In this regard, the Council expresses its deep concern with the shrinking space for the civil society and the persecutions against human rights defenders, students, political activists, journalists, and other media workers, as well as with the situation for women and girls.

Despite Sudan’s non-ratification of the revised Cotonou Agreement, the EU remains committed to the people of Sudan, and since 2010 has made €196 million available from the European Development Fund to address the needs of people living in conflict-affected areas. As part of this overall support, in March 2016 the EU approved a Special Measure of €100 million, which is channelled through the EU Emergency Trust Fund for Africa. The Special Measure will be implemented in Darfur, the Eastern States of Red Sea, Kassala and Gedaref (and, to the extent that access and security conditions allow, in the Southern border areas). It will focus on the provision of basic needs in education and health, livelihoods and food security, and the strengthening of civil society, local governance and peacebuilding. Major beneficiaries of EU support will be vulnerable populations; in particular refugees, internally displaced persons, returnees and the local communities hosting them.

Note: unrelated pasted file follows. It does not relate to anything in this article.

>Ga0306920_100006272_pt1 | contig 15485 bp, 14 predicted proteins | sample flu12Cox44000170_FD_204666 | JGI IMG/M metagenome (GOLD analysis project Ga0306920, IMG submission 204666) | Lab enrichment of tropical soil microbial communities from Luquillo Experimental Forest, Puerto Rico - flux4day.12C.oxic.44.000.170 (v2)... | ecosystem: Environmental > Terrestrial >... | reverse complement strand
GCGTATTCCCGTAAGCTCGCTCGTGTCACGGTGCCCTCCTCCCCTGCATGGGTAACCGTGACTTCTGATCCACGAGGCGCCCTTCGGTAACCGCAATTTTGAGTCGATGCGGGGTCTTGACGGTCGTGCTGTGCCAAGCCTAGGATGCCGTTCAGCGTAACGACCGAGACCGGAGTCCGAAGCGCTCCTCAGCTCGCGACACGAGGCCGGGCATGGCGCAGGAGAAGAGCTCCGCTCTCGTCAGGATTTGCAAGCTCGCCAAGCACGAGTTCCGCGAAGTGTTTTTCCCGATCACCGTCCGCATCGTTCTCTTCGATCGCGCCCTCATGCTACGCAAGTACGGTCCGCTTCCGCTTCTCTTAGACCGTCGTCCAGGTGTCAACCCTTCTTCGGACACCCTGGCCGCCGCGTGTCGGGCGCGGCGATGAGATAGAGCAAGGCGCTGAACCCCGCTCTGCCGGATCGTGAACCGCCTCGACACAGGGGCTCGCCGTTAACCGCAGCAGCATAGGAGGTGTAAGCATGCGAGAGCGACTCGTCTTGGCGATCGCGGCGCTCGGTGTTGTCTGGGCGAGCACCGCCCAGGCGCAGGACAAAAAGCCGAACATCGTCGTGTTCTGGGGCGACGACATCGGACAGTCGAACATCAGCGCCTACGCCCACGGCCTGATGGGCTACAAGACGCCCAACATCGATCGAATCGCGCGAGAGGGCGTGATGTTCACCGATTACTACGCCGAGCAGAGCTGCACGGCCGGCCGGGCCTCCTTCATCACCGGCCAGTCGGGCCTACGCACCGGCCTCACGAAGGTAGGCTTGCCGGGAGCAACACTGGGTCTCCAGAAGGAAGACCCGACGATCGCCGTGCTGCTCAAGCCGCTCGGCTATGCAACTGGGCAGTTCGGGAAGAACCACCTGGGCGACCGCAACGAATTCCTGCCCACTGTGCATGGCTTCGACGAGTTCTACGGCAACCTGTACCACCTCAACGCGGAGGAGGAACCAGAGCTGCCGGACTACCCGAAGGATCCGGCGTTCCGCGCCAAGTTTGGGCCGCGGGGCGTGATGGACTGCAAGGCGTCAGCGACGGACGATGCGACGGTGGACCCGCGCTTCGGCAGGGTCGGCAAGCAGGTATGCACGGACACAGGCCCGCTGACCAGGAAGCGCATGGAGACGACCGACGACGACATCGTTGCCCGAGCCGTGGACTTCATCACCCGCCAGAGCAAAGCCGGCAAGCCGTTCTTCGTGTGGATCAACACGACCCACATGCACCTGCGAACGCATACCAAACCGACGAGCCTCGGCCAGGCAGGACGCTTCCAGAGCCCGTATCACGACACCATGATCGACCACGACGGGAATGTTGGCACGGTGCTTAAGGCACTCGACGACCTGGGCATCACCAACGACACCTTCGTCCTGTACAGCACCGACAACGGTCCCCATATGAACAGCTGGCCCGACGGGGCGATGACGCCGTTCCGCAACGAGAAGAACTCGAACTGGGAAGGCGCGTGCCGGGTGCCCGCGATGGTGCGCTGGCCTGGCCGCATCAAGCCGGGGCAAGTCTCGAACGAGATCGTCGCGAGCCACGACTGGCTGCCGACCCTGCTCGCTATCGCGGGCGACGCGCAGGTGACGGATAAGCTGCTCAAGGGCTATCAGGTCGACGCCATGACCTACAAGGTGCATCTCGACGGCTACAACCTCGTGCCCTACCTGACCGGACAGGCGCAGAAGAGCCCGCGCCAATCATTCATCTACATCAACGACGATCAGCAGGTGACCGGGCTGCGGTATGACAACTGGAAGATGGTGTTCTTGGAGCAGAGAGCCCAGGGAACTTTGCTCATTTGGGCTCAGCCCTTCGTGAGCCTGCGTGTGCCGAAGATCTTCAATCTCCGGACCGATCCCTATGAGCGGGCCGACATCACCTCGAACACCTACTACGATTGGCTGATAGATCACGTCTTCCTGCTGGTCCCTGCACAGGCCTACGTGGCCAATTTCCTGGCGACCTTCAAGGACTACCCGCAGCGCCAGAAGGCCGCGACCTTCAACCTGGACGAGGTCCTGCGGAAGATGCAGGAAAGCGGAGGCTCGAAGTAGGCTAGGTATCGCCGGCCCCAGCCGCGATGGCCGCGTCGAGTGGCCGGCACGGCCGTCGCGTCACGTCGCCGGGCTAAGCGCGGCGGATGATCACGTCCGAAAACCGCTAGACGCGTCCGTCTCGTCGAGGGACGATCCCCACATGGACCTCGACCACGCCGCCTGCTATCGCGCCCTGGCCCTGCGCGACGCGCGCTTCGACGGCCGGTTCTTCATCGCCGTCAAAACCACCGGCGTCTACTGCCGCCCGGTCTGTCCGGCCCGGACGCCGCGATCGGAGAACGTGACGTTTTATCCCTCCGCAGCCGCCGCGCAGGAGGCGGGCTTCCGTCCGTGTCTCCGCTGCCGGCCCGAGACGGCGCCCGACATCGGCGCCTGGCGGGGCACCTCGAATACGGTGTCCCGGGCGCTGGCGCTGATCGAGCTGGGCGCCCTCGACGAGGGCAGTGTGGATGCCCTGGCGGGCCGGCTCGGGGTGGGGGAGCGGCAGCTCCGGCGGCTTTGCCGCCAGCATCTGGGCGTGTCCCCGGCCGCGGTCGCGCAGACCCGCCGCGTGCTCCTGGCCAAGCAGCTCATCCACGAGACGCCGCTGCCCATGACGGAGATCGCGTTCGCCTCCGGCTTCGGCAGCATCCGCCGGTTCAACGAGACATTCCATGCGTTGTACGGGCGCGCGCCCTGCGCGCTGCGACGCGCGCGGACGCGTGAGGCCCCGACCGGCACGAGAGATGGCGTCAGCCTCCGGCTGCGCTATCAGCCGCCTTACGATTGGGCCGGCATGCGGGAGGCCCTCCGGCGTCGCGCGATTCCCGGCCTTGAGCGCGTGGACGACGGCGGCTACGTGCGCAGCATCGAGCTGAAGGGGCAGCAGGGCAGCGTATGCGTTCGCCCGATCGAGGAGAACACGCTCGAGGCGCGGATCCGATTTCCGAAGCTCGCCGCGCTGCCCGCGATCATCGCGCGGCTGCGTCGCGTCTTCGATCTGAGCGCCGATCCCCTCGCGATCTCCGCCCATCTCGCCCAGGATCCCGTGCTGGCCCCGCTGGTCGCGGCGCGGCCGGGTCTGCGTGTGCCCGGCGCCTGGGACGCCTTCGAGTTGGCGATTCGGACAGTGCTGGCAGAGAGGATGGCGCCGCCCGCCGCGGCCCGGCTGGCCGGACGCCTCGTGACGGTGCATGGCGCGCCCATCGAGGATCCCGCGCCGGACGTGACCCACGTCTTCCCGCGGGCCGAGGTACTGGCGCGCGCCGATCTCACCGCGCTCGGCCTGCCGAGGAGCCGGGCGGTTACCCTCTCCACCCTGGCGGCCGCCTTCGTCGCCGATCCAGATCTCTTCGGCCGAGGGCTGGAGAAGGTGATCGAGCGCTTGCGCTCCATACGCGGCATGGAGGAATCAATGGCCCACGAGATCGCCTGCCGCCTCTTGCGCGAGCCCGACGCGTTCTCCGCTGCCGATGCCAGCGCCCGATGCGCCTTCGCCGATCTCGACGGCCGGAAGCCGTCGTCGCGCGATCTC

MEPs discuss slave trade in Libya

The mistreatment of migrants and refugees in Libya, and arrangements for their resettlement or return, are debated with UNHCR in the European Parliament on Monday, 5/03/2018.

The ways to end the mistreatment of migrants and refugees stranded in Libya, the point of departure of up to 90% of people crossing the Mediterranean Sea to Europe, will be discussed by Civil Liberties Committee and Foreign Affairs Committee MEPs, members of the Delegation for relations with Maghreb countries and UNHCR, Commission and External Action Service representatives.

Following several media reports that migrants have fallen victim to the slave trade in Libya, the EU and the African Union, together with the UN, agreed in November 2017 to set up a joint Task Force to save and protect lives along the African migration routes and in particular inside Libya, accelerating assisted voluntary returns to countries of origin, and the resettlement of those in need of international protection.